LUTZ, Fla. - On a weekend when we typically honor America's freedom, Tampa Bay paused to honor two men who died protecting our community.
In a ceremony fit for heroes, thousands packed Idlewild Baptist Church to remember Officers Jeffrey Kocab and David Curtis Saturday. In the early morning last Tuesday, the lives were tragically cut short during a traffic stop that went horribly wrong. .
"It's just impossible to make sense of the loss of these fine officers," Tampa Police Chief Jane Castor told mourners during the service.
Nearly 5,000 people packed the church. Some were dignitaries like Governor Charlie Crist, some were fellow law enforcement from agencies acros the country, some as far as away as California.
Still others were complete strangers to the officers.
The large turnout was a testament of the number of lives Officers Kocab and Curtis touched.
"There are those who question why anyone would go into the field of law enforcement for those of us involved we couldn't imagine doing anything else." Castor said.
For the two slain officers, being a cop wasn't a job, it was a calling. They were zone partners on squad 306 and were both rising stars on the force.
They were well respected and much loved as was evident by the enormous crowd that attended their service and words from their friends.
Kocab's friend and Reverend, Jeffrey Howell, remembered him as an energetic, loving husband who "loved what he did."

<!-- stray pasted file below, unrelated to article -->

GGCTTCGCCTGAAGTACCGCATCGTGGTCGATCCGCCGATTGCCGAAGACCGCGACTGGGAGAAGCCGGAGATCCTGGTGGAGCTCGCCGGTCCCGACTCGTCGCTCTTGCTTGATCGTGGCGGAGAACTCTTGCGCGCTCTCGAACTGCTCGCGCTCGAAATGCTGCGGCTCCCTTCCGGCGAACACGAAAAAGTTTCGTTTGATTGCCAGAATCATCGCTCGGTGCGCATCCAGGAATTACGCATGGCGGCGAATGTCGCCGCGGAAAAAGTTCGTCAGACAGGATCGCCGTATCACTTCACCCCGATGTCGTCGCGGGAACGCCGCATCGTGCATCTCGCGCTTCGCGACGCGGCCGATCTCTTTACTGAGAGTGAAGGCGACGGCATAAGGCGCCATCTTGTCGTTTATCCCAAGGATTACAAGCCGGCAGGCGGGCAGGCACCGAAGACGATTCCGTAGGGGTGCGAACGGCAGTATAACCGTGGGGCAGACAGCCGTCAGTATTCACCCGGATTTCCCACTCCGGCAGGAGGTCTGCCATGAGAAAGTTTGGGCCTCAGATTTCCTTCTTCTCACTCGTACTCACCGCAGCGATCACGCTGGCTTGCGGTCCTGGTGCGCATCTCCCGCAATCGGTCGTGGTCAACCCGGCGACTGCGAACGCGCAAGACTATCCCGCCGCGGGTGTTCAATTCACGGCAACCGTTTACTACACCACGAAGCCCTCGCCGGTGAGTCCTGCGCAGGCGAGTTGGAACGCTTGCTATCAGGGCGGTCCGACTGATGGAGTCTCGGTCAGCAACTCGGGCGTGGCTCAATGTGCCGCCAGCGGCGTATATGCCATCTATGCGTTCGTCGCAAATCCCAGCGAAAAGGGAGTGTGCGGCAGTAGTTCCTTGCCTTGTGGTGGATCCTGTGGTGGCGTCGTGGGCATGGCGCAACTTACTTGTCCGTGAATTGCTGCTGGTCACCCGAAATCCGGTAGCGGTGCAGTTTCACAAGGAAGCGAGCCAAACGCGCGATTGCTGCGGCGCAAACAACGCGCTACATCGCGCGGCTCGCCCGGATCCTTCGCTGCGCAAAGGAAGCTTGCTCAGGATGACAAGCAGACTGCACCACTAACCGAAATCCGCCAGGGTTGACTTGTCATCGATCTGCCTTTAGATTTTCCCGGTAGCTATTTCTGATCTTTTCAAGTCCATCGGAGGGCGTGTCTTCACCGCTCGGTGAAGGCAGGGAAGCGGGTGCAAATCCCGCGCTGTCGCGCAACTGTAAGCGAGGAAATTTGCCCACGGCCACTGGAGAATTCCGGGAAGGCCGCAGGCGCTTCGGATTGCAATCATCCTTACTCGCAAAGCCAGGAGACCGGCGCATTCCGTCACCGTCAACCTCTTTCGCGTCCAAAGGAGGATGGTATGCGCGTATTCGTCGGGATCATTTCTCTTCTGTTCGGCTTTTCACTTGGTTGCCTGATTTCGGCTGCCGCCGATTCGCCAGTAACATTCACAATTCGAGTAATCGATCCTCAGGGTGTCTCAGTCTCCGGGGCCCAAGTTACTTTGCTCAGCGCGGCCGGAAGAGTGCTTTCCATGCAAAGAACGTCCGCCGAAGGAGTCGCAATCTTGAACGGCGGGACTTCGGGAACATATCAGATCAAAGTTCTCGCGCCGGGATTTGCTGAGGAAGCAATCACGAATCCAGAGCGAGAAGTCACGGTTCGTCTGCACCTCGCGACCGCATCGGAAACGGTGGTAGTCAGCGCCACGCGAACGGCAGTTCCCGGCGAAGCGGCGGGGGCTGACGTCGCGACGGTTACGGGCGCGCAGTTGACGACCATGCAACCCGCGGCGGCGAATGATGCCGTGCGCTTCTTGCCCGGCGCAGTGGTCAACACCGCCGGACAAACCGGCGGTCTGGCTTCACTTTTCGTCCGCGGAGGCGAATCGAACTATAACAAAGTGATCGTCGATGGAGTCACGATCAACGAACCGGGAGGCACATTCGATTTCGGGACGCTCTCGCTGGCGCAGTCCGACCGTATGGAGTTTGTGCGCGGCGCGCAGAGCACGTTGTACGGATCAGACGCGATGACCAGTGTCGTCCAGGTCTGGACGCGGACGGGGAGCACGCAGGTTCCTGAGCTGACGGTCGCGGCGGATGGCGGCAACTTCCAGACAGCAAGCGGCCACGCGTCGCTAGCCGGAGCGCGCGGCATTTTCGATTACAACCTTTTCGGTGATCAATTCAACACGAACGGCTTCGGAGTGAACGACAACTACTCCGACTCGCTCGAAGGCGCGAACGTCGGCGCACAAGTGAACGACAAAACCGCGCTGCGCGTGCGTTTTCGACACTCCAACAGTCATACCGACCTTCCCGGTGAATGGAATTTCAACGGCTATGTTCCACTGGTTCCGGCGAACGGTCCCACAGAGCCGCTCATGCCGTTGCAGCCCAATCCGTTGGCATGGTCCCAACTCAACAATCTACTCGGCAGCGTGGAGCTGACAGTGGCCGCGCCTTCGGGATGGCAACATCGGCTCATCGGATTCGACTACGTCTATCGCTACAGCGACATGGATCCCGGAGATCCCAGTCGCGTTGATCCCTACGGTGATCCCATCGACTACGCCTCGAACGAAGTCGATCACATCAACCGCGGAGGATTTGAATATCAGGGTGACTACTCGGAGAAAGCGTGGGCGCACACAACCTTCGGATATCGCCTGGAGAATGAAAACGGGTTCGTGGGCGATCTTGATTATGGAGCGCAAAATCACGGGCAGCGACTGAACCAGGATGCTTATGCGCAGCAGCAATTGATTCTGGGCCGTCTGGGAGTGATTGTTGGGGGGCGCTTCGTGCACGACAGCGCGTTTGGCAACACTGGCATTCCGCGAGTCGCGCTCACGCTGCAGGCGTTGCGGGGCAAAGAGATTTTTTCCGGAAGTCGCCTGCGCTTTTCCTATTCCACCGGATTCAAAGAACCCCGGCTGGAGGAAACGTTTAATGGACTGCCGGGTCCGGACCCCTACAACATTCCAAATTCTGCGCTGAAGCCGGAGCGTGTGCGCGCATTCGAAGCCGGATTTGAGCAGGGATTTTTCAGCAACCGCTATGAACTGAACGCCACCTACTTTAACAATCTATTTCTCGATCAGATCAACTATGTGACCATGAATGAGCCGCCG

Those feelings were shared by Officer Charlie Helm, a former co-worker at the Plant City Police Department.
"I never met anyone in this line of work who loved the job more than him," Helm said.
Friends remembered Officer David Curtis as a "mountain of a man" who loved his wife, children and job.
"He was an amazing, son, brother, husband, father, uncle, in-law, police officer and friend," John Hays, the pastor at St. Anne Catholic Church in Plant City said.
During her remembrance, Mayor Pam Iorio said if Officers Kocab and Curtis would've "been given the gift of longevity," they "would have undoubtedly risen in the ranks."
Even though his friend is no longer working the streets of Tampa, Helm looked Tuesday's tragic events a bit differently that you might expect.
"If you think about it, as long as we continue to walk with God, Jeff's there with us." Helm explained, "Kocab didn't really die, he was promoted and given a new zone partner."
He also described Kocab as someone with a zest for life who was an excited father to be.
"The last few times we spoke, he was so anxious about having his baby." Helm said. "He said to me how will I know when Sara's in labor? I said I don't know I've never been in labor".
David Curtis was already the proud father of four boys.
Officer Dave Michelson told mourners, "He'd tell his boys Austin,Sean, Tyler and Hunter, daddy isn't going anywhere he'll always be along side of them."
And there's no doubt the memory of these two fallen heroes will always be in the hearts of their family, their fellow law enforcement and of the entire community they so proudly served.
"Today we say goodbye to officer David Curtis and officer Jeff Kocab but it not the last day we will remember their service and sacrifice." Castor said.
The funeral closed with words from Pastor Ken Whitten from Idlewild Baptist Church. "Jeffrey and David have demonstrated to us that a life has fallen but is not forgotten...and may we never forget them."
Officer Jeffrey Kocab is survived by his wife Sara and soon-to-be born daughter.
Officer David Curtis is survived by his wife Kelly and four sons, ages 9, 6, 5 and 8-months-old.
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